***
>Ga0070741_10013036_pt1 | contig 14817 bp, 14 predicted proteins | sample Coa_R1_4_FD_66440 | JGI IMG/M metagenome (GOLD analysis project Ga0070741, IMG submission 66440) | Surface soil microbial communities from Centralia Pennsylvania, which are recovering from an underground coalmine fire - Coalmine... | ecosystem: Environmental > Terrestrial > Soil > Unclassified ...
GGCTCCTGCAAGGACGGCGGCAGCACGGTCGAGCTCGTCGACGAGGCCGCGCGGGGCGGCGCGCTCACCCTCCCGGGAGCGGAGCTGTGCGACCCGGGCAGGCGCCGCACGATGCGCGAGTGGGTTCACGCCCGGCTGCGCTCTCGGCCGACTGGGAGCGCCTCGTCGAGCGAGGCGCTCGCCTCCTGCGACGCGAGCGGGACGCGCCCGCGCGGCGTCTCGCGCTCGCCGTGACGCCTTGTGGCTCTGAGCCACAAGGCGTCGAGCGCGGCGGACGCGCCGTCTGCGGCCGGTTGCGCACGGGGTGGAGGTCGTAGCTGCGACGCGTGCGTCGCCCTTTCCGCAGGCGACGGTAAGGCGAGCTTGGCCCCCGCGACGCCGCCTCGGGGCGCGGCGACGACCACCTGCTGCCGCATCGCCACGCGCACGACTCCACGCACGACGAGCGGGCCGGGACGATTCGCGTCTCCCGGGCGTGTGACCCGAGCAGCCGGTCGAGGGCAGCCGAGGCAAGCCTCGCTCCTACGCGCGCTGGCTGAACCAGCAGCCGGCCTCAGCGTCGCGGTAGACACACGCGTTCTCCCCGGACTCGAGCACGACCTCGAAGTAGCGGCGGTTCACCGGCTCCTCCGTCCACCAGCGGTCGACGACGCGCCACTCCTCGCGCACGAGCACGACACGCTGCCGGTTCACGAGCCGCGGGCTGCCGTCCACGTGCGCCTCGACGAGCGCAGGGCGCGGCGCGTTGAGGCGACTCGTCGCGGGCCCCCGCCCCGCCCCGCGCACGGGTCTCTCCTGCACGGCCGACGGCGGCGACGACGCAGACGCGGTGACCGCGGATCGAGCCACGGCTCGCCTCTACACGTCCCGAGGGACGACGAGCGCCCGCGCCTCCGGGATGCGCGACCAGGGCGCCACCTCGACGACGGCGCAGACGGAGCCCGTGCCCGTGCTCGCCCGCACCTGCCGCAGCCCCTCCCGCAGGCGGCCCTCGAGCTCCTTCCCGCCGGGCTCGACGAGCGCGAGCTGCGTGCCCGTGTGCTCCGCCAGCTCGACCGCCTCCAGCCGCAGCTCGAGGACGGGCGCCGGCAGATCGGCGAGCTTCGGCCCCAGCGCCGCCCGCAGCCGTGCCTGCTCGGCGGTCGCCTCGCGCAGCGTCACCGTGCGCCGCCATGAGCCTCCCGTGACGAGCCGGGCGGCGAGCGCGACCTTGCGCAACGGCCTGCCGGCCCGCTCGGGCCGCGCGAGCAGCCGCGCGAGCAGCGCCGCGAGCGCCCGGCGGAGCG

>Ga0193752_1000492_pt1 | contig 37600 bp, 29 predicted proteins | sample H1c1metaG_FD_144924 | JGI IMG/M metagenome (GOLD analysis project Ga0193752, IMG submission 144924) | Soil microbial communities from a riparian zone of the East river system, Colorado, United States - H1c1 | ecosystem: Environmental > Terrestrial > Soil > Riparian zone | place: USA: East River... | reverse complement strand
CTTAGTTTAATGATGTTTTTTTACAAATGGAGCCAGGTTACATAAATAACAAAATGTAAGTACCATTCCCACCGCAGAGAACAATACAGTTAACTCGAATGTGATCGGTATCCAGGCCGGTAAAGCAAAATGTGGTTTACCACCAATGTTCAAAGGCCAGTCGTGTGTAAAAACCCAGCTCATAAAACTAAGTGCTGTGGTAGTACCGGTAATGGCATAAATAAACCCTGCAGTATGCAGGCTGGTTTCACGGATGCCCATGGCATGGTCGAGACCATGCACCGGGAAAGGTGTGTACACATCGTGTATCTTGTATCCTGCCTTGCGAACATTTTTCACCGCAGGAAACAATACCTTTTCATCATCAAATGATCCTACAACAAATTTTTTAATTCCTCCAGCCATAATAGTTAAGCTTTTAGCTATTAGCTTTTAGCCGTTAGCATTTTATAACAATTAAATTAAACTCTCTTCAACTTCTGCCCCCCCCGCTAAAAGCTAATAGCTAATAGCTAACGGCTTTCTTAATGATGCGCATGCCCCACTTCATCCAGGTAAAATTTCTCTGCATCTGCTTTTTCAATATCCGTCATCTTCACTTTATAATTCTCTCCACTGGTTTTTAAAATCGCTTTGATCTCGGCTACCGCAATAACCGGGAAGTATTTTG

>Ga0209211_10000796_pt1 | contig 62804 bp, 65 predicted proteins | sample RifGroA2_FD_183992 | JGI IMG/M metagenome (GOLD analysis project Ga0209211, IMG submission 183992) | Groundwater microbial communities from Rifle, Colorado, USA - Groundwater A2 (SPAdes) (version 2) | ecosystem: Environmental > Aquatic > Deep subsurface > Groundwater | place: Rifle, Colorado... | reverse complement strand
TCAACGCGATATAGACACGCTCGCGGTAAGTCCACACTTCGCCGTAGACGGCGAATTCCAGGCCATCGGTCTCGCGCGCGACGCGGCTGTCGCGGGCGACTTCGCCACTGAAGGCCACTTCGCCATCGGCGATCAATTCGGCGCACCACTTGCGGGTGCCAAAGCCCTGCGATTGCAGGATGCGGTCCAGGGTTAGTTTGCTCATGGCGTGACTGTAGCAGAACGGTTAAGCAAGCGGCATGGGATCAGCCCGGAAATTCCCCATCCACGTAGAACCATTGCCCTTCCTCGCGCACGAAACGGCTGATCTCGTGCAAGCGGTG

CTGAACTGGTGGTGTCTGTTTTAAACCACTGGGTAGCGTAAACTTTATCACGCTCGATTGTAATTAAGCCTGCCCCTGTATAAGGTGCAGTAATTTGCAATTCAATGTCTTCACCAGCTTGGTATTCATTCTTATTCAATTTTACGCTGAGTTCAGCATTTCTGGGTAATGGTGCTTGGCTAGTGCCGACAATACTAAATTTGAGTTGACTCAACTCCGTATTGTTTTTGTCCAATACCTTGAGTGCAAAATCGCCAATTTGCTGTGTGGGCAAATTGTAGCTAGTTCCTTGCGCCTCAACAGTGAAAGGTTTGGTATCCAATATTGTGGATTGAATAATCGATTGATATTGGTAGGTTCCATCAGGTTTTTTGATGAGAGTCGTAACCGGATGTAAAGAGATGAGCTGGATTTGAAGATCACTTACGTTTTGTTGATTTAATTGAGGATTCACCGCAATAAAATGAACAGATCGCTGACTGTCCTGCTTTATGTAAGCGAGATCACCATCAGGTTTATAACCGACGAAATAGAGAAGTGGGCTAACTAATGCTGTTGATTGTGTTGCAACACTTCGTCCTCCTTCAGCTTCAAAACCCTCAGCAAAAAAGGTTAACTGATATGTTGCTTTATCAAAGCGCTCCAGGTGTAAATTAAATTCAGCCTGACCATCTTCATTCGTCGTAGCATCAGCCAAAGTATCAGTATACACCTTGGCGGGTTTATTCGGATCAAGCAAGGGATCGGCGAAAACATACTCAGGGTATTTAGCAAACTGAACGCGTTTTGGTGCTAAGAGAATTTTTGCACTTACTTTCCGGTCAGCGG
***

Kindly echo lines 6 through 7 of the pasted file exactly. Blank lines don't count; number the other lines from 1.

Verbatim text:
TCAACGCGATATAGACACGCTCGCGGTAAGTCCACACTTCGCCGTAGACGGCGAATTCCAGGCCATCGGTCTCGCGCGCGACGCGGCTGTCGCGGGCGACTTCGCCACTGAAGGCCACTTCGCCATCGGCGATCAATTCGGCGCACCACTTGCGGGTGCCAAAGCCCTGCGATTGCAGGATGCGGTCCAGGGTTAGTTTGCTCATGGCGTGACTGTAGCAGAACGGTTAAGCAAGCGGCATGGGATCAGCCCGGAAATTCCCCATCCACGTAGAACCATTGCCCTTCCTCGCGCACGAAACGGCTGATCTCGTGCAAGCGGTG

CTGAACTGGTGGTGTCTGTTTTAAACCACTGGGTAGCGTAAACTTTATCACGCTCGATTGTAATTAAGCCTGCCCCTGTATAAGGTGCAGTAATTTGCAATTCAATGTCTTCACCAGCTTGGTATTCATTCTTATTCAATTTTACGCTGAGTTCAGCATTTCTGGGTAATGGTGCTTGGCTAGTGCCGACAATACTAAATTTGAGTTGACTCAACTCCGTATTGTTTTTGTCCAATACCTTGAGTGCAAAATCGCCAATTTGCTGTGTGGGCAAATTGTAGCTAGTTCCTTGCGCCTCAACAGTGAAAGGTTTGGTATCCAATATTGTGGATTGAATAATCGATTGATATTGGTAGGTTCCATCAGGTTTTTTGATGAGAGTCGTAACCGGATGTAAAGAGATGAGCTGGATTTGAAGATCACTTACGTTTTGTTGATTTAATTGAGGATTCACCGCAATAAAATGAACAGATCGCTGACTGTCCTGCTTTATGTAAGCGAGATCACCATCAGGTTTATAACCGACGAAATAGAGAAGTGGGCTAACTAATGCTGTTGATTGTGTTGCAACACTTCGTCCTCCTTCAGCTTCAAAACCCTCAGCAAAAAAGGTTAACTGATATGTTGCTTTATCAAAGCGCTCCAGGTGTAAATTAAATTCAGCCTGACCATCTTCATTCGTCGTAGCATCAGCCAAAGTATCAGTATACACCTTGGCGGGTTTATTCGGATCAAGCAAGGGATCGGCGAAAACATACTCAGGGTATTTAGCAAACTGAACGCGTTTTGGTGCTAAGAGAATTTTTGCACTTACTTTCCGGTCAGCGG